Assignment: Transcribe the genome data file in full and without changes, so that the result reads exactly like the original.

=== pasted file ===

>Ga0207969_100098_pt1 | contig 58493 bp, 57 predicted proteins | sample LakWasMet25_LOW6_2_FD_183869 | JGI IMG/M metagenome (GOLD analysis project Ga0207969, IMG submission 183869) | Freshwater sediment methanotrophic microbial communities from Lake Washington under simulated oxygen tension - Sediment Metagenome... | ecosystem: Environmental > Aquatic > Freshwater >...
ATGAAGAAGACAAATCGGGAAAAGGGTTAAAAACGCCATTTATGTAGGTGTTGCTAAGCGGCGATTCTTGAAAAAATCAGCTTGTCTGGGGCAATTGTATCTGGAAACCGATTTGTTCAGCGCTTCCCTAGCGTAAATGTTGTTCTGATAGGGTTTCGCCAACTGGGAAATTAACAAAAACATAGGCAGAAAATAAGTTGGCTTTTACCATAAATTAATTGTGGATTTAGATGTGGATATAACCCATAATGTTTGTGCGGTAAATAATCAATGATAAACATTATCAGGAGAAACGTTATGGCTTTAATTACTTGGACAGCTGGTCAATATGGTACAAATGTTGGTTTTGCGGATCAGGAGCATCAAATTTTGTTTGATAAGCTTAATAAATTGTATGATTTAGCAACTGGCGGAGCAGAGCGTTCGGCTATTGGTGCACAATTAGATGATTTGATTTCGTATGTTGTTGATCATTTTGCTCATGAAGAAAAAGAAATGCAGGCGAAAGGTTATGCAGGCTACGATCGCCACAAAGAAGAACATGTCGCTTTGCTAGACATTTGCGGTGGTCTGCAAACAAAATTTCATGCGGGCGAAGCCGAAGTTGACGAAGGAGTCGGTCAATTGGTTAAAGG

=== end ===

>Ga0207969_100098_pt1 | contig 58493 bp, 57 predicted proteins | sample LakWasMet25_LOW6_2_FD_183869 | JGI IMG/M metagenome (GOLD analysis project Ga0207969, IMG submission 183869) | Freshwater sediment methanotrophic microbial communities from Lake Washington under simulated oxygen tension - Sediment Metagenome... | ecosystem: Environmental > Aquatic > Freshwater >...
ATGAAGAAGACAAATCGGGAAAAGGGTTAAAAACGCCATTTATGTAGGTGTTGCTAAGCGGCGATTCTTGAAAAAATCAGCTTGTCTGGGGCAATTGTATCTGGAAACCGATTTGTTCAGCGCTTCCCTAGCGTAAATGTTGTTCTGATAGGGTTTCGCCAACTGGGAAATTAACAAAAACATAGGCAGAAAATAAGTTGGCTTTTACCATAAATTAATTGTGGATTTAGATGTGGATATAACCCATAATGTTTGTGCGGTAAATAATCAATGATAAACATTATCAGGAGAAACGTTATGGCTTTAATTACTTGGACAGCTGGTCAATATGGTACAAATGTTGGTTTTGCGGATCAGGAGCATCAAATTTTGTTTGATAAGCTTAATAAATTGTATGATTTAGCAACTGGCGGAGCAGAGCGTTCGGCTATTGGTGCACAATTAGATGATTTGATTTCGTATGTTGTTGATCATTTTGCTCATGAAGAAAAAGAAATGCAGGCGAAAGGTTATGCAGGCTACGATCGCCACAAAGAAGAACATGTCGCTTTGCTAGACATTTGCGGTGGTCTGCAAACAAAATTTCATGCGGGCGAAGCCGAAGTTGACGAAGGAGTCGGTCAATTGGTTAAAGG